Sunday, July 2, 2017

It's bee swarm season

It's the tail end of the honey bee swarm time of year; my hives have produced 4 swarms this year; this is the latest.  It's a big swarm; the origin hive was booming and I'm happy to see this queen doing so well.  Here's a video of what it looked like in the fruit tree the swarm chose

20170702_170425 from bruce king on Vimeo.
To capture the swarm you need a container of some sort.  In this case I had a couple of honey supers (bee boxes usually used to contain surplus honey produced by the hive), but you could use a cardboard box for transport purposes. 
What you want to do, the only thing you have to do, is capture the queen bee.  Every other bee will follow.  But I've actually never seen a queen bee in a swarm - there's just too many other bees surrounding her.  So I orient my box below the swarm, and then pull a couple of frames out of the box to give the bees some room, and then give a firm shake to the branch.  Most of the bees fall off the branch, and this next video is about 3 seconds after I shook the bees onto my capture box.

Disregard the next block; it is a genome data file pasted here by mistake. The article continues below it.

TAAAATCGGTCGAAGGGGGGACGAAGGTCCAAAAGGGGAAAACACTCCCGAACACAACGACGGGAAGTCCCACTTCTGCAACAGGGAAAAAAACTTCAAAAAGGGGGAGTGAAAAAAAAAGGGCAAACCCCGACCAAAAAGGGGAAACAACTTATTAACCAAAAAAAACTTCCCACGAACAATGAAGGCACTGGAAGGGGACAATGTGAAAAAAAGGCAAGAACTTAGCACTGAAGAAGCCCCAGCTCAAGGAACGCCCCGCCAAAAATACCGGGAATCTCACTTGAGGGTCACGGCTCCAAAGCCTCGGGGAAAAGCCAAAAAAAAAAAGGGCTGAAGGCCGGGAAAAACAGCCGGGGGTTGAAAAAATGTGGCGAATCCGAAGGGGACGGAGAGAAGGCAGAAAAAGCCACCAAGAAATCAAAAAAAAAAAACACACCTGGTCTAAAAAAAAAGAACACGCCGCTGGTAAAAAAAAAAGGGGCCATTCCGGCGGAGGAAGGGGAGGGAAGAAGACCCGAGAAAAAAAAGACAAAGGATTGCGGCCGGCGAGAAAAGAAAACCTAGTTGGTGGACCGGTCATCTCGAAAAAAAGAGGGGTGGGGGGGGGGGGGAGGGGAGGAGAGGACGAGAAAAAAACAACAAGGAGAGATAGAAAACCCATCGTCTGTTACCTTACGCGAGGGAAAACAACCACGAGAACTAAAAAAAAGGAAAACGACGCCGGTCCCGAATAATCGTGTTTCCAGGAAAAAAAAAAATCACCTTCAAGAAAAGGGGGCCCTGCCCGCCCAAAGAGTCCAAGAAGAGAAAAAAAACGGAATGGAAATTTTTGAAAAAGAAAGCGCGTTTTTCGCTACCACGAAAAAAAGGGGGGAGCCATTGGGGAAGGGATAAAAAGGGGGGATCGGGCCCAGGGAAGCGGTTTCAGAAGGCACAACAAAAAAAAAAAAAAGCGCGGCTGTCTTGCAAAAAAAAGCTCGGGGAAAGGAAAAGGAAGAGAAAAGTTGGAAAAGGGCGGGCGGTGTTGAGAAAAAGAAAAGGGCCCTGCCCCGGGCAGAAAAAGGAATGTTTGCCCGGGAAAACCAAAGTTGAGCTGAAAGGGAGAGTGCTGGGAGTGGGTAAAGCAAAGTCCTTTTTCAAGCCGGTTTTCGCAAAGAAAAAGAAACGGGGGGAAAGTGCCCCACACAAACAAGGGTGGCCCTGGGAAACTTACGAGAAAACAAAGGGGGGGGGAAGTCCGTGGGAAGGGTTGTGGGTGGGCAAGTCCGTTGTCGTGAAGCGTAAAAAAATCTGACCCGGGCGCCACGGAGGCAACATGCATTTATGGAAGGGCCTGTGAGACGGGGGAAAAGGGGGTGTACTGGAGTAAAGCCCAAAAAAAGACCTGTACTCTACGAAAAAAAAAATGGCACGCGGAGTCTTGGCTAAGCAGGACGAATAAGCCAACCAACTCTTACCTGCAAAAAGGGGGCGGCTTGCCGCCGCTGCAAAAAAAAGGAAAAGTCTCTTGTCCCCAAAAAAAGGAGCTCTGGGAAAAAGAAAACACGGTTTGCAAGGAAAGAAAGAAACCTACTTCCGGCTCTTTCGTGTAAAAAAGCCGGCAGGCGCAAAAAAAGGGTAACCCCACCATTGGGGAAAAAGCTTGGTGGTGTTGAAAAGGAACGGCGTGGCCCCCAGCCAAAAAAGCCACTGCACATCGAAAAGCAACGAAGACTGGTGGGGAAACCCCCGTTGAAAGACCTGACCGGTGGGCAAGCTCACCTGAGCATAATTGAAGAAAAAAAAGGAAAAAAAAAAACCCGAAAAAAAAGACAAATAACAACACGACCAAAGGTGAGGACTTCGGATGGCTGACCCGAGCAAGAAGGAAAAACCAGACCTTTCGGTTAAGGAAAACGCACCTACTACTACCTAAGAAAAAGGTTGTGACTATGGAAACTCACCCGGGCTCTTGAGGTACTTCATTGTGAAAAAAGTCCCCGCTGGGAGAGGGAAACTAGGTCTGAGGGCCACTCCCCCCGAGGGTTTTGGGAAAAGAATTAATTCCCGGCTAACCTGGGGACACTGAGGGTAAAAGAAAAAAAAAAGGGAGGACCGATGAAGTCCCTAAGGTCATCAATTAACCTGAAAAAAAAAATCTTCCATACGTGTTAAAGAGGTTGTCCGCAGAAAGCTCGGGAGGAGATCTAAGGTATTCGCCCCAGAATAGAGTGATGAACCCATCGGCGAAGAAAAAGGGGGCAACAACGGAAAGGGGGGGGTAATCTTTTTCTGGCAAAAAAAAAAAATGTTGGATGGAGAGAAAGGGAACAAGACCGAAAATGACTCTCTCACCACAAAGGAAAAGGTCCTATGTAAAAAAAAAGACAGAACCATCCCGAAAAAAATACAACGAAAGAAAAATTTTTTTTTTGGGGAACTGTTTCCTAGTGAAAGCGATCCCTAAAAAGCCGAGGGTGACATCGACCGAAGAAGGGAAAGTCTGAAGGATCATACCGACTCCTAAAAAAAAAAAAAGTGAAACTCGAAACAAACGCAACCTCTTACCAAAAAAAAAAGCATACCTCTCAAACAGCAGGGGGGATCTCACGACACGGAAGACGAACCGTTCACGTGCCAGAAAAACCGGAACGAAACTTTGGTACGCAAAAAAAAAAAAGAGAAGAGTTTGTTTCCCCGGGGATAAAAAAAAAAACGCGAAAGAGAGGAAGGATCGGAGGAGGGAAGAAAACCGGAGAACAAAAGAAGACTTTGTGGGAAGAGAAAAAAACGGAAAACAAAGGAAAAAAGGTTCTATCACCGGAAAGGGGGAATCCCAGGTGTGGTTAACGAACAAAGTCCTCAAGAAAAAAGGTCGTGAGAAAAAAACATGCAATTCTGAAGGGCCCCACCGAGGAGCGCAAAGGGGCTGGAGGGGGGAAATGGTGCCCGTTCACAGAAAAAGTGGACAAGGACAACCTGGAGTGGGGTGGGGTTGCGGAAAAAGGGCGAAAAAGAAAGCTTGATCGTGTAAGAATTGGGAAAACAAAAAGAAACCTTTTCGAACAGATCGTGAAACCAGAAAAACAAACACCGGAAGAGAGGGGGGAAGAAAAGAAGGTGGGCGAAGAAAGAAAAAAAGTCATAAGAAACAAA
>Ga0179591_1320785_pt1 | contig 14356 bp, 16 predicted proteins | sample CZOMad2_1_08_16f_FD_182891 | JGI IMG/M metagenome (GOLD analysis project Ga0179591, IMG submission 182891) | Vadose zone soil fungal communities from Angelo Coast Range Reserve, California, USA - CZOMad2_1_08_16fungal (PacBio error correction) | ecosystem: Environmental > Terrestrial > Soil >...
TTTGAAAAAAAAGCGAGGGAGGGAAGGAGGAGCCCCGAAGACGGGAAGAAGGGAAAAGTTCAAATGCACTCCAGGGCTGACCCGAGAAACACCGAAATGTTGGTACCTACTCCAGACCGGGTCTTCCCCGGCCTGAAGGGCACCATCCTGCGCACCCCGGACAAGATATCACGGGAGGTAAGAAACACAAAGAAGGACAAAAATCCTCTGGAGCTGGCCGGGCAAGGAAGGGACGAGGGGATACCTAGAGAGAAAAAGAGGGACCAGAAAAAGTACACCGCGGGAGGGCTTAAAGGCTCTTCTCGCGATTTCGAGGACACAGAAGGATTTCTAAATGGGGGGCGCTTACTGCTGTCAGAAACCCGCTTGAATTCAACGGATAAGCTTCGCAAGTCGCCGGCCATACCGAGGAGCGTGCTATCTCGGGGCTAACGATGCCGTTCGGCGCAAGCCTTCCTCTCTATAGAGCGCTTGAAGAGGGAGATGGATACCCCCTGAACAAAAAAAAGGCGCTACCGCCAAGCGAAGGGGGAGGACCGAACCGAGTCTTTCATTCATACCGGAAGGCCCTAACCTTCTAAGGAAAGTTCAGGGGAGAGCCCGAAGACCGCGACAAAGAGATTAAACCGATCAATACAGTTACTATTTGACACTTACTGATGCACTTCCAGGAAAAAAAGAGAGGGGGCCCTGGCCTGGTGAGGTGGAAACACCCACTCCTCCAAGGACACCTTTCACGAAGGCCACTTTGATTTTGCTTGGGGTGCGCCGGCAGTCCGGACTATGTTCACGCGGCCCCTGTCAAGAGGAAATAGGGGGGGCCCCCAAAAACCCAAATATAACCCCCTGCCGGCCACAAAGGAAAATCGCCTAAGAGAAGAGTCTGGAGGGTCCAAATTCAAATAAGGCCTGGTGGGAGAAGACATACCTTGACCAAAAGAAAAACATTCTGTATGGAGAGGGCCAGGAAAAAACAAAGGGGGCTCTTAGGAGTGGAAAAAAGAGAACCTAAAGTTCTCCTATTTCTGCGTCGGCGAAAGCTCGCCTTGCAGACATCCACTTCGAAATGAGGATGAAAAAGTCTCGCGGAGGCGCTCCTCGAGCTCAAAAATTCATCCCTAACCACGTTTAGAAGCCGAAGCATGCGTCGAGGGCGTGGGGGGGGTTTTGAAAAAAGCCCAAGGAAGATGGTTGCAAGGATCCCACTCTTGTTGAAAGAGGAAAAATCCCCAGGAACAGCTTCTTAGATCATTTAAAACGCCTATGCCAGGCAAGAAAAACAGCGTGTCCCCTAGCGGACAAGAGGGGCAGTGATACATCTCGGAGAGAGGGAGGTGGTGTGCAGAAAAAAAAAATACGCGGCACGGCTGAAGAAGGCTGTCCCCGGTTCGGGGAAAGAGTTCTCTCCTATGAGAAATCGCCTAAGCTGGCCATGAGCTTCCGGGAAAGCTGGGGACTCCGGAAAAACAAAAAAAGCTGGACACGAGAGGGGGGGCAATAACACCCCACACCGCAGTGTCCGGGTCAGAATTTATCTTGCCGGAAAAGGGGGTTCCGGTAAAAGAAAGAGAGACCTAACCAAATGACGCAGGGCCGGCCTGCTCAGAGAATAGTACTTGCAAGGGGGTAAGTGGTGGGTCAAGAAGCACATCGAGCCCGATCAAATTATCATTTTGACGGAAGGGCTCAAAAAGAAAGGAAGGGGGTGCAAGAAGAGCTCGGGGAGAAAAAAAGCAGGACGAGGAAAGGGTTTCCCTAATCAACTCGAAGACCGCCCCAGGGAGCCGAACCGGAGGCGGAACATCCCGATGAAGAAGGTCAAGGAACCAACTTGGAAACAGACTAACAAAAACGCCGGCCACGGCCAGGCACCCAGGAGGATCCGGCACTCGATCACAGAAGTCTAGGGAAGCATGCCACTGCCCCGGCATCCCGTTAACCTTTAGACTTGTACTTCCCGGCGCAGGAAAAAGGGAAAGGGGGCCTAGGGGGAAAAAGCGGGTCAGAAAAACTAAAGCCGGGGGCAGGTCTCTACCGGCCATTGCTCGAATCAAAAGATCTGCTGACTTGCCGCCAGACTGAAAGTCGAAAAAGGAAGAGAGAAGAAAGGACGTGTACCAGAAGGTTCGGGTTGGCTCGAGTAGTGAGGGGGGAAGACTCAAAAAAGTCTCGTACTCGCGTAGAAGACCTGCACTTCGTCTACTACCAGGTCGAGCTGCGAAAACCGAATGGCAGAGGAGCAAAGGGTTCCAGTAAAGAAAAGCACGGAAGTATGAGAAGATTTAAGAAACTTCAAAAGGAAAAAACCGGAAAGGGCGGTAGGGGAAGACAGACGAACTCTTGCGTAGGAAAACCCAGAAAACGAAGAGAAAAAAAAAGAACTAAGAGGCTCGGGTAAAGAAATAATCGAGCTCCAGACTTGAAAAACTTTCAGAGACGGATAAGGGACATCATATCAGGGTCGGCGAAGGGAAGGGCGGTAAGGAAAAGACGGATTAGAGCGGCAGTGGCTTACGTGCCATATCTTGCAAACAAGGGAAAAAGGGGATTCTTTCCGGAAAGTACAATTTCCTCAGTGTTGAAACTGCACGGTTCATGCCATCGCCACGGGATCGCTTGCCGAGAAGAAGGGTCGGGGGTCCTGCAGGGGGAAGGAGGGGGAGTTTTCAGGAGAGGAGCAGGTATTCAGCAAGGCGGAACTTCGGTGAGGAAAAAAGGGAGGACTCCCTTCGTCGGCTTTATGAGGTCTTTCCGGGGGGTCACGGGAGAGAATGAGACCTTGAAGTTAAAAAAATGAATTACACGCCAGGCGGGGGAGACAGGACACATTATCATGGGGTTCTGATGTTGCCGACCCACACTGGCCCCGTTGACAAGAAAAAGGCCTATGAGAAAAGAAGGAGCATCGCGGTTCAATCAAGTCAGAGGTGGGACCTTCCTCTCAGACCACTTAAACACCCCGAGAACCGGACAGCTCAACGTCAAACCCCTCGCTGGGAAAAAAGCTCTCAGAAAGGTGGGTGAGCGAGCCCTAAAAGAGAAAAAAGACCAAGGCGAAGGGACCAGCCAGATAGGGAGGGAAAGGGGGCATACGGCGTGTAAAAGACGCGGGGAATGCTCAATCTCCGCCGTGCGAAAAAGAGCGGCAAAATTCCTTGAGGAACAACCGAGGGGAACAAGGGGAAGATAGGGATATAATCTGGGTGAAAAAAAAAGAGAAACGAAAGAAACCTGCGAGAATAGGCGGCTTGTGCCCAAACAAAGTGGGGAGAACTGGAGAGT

20170702_170826 from bruce king on Vimeo.
My goal was to get most of the bees into the box, and I got a big part of them, but there are still a lot of bees outside the box.  So I carefully, gently, put a lid on the box to partially restrain the bees there - there's a big hole in the top of the lid and the bees can enter the bottom of the hive too, and then I watch the bees to see what they do. 
If I've captured the queen - if she's in the box - the entire swarm will go into the box without any further action on my part.  So this video is me watching the bees to see what they'll do

20170702_171836 from bruce king on Vimeo.

More bees are going in than coming out, and so I figure that I must have captured the queen.  Now I go away for a couple of hours to let the bees sort themselves out; I'll check the box around sunset; it'll be full of bees and any stragglers that haven't found the hive by then probably won't, so I'll cap the entrance and then move the new hive back to the bee yard.